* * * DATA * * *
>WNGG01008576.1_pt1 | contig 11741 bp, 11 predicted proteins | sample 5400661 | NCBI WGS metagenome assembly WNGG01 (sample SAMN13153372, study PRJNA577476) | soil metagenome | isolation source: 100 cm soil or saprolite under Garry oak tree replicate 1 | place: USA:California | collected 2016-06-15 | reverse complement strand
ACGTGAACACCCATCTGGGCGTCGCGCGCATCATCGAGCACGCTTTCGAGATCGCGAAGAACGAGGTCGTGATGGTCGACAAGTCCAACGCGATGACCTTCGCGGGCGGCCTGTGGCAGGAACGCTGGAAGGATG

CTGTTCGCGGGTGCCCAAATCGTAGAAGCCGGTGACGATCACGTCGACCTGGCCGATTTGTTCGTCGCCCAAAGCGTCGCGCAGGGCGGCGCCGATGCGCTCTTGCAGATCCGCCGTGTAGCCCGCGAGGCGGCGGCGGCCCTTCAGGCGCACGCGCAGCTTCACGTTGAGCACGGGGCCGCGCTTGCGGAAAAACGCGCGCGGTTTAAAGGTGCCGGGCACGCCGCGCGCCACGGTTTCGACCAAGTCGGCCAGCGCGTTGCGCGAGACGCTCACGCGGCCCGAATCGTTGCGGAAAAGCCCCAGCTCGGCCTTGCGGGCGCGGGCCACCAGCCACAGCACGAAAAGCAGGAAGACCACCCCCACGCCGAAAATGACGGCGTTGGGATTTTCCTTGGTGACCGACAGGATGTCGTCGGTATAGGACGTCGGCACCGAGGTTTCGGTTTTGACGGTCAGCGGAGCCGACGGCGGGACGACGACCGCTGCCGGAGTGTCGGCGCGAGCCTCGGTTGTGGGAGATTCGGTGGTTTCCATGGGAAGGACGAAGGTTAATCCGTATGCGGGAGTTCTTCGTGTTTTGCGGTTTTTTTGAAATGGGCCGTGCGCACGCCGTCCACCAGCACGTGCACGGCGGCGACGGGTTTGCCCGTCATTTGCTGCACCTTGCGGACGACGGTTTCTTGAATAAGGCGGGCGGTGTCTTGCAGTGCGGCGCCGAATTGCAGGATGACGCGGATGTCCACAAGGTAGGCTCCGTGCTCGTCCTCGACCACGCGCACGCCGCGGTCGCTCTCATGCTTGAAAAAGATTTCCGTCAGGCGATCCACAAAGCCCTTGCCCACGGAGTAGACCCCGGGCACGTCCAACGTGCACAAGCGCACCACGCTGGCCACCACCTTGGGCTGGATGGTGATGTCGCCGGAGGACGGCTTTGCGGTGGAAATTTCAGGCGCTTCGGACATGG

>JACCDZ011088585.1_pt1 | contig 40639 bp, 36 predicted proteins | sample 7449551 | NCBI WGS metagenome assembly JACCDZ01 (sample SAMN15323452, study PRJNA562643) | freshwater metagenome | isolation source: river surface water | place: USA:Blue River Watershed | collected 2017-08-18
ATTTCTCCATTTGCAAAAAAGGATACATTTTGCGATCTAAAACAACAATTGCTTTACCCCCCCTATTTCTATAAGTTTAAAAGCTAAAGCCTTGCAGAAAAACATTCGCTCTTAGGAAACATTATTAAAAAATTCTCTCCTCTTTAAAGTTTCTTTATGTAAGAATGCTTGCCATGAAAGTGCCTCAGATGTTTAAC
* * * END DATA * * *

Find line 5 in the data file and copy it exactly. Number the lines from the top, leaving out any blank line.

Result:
ATTTCTCCATTTGCAAAAAAGGATACATTTTGCGATCTAAAACAACAATTGCTTTACCCCCCCTATTTCTATAAGTTTAAAAGCTAAAGCCTTGCAGAAAAACATTCGCTCTTAGGAAACATTATTAAAAAATTCTCTCCTCTTTAAAGTTTCTTTATGTAAGAATGCTTGCCATGAAAGTGCCTCAGATGTTTAAC